Gonyea has won numerous national and state awards for his reporting. He was part of the team that earned NPR a 2000 George Foster Peabody Award for the All Things Considered series "Lost & Found Sound."

A native of Monroe, Michigan, Gonyea is an honors graduate of Michigan State University.

Story Archive

Elizabeth Shuler, president of the AFL-CIO, introduces President Biden before he addresses the labor federation's convention on Tuesday in Philadelphia. On Sunday Shuler was elected to a four-year term as AFL-CIO president. Susan Walsh/AP hide caption

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Susan Walsh/AP

Georgia Gov. Brian Kemp won his Republican primary with broad support, though former President Donald Trump backed a well-known challenger to the incumbent. John Bazemore/AP hide caption

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John Bazemore/AP

Republican primaries show that Trump voters don't always follow his endorsements

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MAGA Republicans Dominate Key North Carolina, Pennsylvania Primaries

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The rise of conservative commentator Kathy Barnette in polls has shaken up the Republican primary for U.S. Senate in Pennsylvania in the contest's final days. Matt Rourke/AP hide caption

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Matt Rourke/AP

10 races to watch Tuesday, led by Senate contests in Pennsylvania and North Carolina

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Pa. GOP Senate primary is close despite Trump endorsing Dr. Oz

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Vance and Ryan will face off in Ohio's U.S. Senate race in November

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Republicans face off in the Ohio primary

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Dr. Mehmet Oz takes part in a forum for Pennsylvania Republican U.S. Senate candidates in Camp Hill, Pa., on April 2. Oz recently got the endorsement of former President Donald Trump over his chief rival for the nomination, David McCormick. Matt Rourke/AP hide caption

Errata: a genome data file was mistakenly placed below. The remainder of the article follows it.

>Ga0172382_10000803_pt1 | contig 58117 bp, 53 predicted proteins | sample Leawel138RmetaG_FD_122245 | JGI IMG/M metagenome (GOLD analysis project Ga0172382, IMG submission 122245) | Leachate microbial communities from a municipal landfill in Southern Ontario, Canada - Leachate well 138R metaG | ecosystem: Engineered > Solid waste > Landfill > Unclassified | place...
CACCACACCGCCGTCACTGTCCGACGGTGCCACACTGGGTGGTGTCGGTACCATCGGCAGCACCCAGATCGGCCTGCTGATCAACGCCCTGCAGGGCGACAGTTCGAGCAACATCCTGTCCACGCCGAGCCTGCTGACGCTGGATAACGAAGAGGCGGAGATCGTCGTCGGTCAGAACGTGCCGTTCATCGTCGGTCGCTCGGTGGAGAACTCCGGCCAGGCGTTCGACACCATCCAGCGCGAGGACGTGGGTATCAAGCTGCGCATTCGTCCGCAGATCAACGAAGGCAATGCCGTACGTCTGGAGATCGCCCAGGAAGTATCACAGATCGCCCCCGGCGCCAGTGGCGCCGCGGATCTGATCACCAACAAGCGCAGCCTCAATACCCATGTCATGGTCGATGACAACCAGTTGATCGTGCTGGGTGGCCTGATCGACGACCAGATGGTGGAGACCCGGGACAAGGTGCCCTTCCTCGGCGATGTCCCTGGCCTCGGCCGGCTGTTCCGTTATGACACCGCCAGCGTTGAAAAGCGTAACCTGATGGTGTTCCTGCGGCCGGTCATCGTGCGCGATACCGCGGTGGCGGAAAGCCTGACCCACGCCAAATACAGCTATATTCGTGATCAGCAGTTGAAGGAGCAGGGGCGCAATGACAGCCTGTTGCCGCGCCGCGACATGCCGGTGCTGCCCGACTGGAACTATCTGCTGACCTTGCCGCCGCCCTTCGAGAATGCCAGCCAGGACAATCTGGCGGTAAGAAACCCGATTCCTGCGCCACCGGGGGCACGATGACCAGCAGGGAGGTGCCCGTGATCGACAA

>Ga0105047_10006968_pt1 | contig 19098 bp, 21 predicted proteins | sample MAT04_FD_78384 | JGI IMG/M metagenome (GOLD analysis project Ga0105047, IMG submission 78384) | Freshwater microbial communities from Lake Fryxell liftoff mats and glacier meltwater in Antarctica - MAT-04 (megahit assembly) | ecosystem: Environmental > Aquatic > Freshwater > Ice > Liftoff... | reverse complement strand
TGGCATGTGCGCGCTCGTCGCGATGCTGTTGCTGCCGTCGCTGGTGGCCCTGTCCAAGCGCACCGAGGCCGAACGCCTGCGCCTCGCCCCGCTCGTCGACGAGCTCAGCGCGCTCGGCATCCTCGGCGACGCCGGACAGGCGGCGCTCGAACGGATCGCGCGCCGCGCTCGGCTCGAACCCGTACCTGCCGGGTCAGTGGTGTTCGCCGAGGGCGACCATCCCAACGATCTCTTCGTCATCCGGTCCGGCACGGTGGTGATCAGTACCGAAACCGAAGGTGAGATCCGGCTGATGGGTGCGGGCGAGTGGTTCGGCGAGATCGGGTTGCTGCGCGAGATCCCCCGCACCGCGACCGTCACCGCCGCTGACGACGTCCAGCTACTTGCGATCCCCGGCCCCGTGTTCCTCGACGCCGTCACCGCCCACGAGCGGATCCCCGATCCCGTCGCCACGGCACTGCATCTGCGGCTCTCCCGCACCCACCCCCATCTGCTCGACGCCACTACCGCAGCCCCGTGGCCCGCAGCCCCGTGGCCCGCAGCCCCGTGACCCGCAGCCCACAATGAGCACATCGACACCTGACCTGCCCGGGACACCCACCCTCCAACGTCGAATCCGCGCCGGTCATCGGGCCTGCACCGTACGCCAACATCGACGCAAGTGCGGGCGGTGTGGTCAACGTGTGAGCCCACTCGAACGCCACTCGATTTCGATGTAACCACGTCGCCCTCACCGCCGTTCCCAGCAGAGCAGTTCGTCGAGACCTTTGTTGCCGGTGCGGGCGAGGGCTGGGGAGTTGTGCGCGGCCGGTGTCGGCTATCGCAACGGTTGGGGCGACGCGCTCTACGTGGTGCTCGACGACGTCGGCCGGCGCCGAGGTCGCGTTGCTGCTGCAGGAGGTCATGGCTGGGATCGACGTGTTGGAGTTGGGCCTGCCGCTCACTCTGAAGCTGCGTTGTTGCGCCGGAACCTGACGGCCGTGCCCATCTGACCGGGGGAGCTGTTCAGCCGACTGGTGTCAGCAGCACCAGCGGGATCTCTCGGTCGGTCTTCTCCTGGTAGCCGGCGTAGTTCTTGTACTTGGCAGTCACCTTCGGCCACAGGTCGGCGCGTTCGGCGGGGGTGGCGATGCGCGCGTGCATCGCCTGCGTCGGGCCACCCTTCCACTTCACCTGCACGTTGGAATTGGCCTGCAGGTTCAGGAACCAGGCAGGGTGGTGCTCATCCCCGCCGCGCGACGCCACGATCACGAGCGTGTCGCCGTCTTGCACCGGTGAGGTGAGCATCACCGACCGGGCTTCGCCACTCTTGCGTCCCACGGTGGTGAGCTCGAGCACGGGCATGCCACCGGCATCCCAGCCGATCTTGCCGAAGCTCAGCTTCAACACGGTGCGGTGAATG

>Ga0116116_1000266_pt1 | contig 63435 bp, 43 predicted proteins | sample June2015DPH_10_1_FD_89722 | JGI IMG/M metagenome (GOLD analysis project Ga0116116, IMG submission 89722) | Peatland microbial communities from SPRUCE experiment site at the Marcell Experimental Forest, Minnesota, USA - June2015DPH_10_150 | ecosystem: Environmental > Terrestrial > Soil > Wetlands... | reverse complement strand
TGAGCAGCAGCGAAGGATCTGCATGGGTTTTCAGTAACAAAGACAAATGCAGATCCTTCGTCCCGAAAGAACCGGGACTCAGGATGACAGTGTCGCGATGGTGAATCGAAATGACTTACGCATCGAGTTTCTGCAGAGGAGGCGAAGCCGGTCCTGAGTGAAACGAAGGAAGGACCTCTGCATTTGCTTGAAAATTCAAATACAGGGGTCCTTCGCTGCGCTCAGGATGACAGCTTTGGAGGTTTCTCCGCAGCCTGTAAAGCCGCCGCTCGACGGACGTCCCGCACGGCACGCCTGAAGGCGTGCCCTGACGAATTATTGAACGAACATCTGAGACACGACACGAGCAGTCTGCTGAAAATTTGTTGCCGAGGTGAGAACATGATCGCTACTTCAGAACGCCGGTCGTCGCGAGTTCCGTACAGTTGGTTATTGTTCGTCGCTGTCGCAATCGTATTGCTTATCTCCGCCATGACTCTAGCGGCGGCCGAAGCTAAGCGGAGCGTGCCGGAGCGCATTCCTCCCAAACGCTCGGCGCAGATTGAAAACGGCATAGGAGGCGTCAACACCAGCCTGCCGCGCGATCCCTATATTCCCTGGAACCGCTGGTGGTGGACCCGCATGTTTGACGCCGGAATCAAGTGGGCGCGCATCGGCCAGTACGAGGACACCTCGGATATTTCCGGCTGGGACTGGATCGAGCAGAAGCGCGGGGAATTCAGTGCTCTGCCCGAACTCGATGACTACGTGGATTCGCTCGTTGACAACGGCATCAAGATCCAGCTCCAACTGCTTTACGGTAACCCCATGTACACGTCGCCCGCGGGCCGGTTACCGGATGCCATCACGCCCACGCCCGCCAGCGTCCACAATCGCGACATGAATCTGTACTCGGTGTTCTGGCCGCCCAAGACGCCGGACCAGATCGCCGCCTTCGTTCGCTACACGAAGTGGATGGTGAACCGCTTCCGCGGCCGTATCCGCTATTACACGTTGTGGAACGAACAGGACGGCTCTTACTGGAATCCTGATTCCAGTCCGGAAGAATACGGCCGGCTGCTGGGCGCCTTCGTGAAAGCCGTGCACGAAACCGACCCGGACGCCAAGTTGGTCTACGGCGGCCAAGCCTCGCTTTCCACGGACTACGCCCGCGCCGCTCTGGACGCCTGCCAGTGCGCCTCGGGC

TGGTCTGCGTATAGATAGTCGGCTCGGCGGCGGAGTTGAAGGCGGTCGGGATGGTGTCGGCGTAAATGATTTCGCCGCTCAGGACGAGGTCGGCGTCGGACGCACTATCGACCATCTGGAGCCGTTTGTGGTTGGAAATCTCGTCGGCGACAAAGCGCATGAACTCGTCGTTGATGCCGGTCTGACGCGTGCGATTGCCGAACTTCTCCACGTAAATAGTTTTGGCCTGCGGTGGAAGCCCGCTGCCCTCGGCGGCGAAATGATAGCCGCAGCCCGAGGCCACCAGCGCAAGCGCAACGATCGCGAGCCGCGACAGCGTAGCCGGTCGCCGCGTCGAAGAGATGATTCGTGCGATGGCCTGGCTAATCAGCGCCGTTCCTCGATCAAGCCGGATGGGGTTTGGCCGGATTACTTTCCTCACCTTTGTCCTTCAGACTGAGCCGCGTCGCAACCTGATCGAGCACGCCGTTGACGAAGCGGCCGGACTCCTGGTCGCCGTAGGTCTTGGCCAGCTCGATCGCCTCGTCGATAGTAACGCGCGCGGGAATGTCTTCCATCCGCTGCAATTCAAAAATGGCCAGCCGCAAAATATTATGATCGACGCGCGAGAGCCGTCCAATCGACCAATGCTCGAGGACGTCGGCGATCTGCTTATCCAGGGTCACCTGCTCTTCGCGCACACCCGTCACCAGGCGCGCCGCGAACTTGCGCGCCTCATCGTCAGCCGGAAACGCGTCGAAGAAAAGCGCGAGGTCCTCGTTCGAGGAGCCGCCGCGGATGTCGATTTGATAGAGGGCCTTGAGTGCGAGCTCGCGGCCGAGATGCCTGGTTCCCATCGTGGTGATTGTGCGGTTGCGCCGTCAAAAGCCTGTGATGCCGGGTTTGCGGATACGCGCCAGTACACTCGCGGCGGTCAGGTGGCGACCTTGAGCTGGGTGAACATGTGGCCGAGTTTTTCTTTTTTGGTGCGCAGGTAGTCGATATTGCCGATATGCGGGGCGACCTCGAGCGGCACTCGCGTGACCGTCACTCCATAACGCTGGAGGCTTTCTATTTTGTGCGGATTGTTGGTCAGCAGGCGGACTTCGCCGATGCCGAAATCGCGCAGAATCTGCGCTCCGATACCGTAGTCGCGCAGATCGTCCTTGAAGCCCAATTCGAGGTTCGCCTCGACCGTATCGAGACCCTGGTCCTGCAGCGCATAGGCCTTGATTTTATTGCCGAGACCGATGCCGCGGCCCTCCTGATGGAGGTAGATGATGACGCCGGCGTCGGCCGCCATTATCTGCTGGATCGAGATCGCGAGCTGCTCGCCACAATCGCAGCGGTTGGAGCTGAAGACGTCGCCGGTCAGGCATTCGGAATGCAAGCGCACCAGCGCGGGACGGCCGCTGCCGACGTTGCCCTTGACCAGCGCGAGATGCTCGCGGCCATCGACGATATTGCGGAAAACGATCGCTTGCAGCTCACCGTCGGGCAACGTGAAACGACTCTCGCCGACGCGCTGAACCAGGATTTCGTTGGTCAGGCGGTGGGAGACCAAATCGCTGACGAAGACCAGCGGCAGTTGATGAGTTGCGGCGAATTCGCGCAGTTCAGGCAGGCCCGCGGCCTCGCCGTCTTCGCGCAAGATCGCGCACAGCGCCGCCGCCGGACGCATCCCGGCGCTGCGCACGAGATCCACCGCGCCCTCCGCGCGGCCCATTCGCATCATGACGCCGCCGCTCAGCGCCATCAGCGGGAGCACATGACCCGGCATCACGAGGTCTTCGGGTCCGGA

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Matt Rourke/AP

Trump's endorsement of Oz reframes the Pennsylvania GOP Senate contest

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President George W. Bush and Russian President Vladimir Putin speak during a visit to Crawford High School in Crawford, Texas, on Nov. 15, 2001. The appearance wrapped up a summit of the newly elected presidents in Texas. Ronald Martinez/Getty Images hide caption

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With Bush in 2001, Putin sought to charm students at a rural Texas high school

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TV Fixtures Sarah Palin And Mehmet Oz Face Tough GOP Primary Races

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Putin warned against allowing atrocities to happen in 2001 Texas town hall

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Ohio Republican U.S. Senate candidates Mike Gibbons (left) and Josh Mandel exchange heated words at a forum put on by FreedomWorks on March 18 outside of Columbus. The two have polled atop the contested GOP primary. Andrew Spear/Getty Images hide caption

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In Ohio's GOP Senate race, there are Trump wannabees — but no Trump endorsement